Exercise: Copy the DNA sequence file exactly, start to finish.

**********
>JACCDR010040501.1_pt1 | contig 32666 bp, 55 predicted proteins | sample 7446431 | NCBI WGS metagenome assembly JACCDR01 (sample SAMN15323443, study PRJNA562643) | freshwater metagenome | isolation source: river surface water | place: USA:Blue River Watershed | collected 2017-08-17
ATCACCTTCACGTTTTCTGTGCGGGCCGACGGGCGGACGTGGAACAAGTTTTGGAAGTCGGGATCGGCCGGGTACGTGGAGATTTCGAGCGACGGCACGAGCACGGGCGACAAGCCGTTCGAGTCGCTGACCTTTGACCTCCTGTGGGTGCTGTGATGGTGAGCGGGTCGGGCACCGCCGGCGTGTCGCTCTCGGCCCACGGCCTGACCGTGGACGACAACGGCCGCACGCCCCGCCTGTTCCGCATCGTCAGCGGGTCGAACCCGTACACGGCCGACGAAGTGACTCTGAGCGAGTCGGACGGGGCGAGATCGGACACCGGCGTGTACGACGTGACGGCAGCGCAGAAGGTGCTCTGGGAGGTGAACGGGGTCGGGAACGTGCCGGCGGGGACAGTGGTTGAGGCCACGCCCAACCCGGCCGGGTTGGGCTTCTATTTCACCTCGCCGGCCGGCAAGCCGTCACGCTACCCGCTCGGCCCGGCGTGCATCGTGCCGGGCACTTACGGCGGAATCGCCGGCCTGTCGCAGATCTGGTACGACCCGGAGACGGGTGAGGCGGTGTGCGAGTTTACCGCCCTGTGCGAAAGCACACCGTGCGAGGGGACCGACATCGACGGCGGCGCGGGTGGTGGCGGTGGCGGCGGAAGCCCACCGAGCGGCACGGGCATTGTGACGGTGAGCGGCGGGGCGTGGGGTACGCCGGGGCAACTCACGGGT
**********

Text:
>JACCDR010040501.1_pt1 | contig 32666 bp, 55 predicted proteins | sample 7446431 | NCBI WGS metagenome assembly JACCDR01 (sample SAMN15323443, study PRJNA562643) | freshwater metagenome | isolation source: river surface water | place: USA:Blue River Watershed | collected 2017-08-17
ATCACCTTCACGTTTTCTGTGCGGGCCGACGGGCGGACGTGGAACAAGTTTTGGAAGTCGGGATCGGCCGGGTACGTGGAGATTTCGAGCGACGGCACGAGCACGGGCGACAAGCCGTTCGAGTCGCTGACCTTTGACCTCCTGTGGGTGCTGTGATGGTGAGCGGGTCGGGCACCGCCGGCGTGTCGCTCTCGGCCCACGGCCTGACCGTGGACGACAACGGCCGCACGCCCCGCCTGTTCCGCATCGTCAGCGGGTCGAACCCGTACACGGCCGACGAAGTGACTCTGAGCGAGTCGGACGGGGCGAGATCGGACACCGGCGTGTACGACGTGACGGCAGCGCAGAAGGTGCTCTGGGAGGTGAACGGGGTCGGGAACGTGCCGGCGGGGACAGTGGTTGAGGCCACGCCCAACCCGGCCGGGTTGGGCTTCTATTTCACCTCGCCGGCCGGCAAGCCGTCACGCTACCCGCTCGGCCCGGCGTGCATCGTGCCGGGCACTTACGGCGGAATCGCCGGCCTGTCGCAGATCTGGTACGACCCGGAGACGGGTGAGGCGGTGTGCGAGTTTACCGCCCTGTGCGAAAGCACACCGTGCGAGGGGACCGACATCGACGGCGGCGCGGGTGGTGGCGGTGGCGGCGGAAGCCCACCGAGCGGCACGGGCATTGTGACGGTGAGCGGCGGGGCGTGGGGTACGCCGGGGCAACTCACGGGT